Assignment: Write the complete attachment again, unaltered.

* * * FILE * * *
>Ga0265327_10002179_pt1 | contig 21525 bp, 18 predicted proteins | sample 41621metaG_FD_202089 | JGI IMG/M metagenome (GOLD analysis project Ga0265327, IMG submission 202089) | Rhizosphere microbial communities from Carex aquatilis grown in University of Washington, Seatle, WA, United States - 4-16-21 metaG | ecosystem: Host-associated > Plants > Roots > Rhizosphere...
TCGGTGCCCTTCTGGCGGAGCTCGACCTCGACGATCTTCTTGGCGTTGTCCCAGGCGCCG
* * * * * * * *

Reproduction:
>Ga0265327_10002179_pt1 | contig 21525 bp, 18 predicted proteins | sample 41621metaG_FD_202089 | JGI IMG/M metagenome (GOLD analysis project Ga0265327, IMG submission 202089) | Rhizosphere microbial communities from Carex aquatilis grown in University of Washington, Seatle, WA, United States - 4-16-21 metaG | ecosystem: Host-associated > Plants > Roots > Rhizosphere...
TCGGTGCCCTTCTGGCGGAGCTCGACCTCGACGATCTTCTTGGCGTTGTCCCAGGCGCCG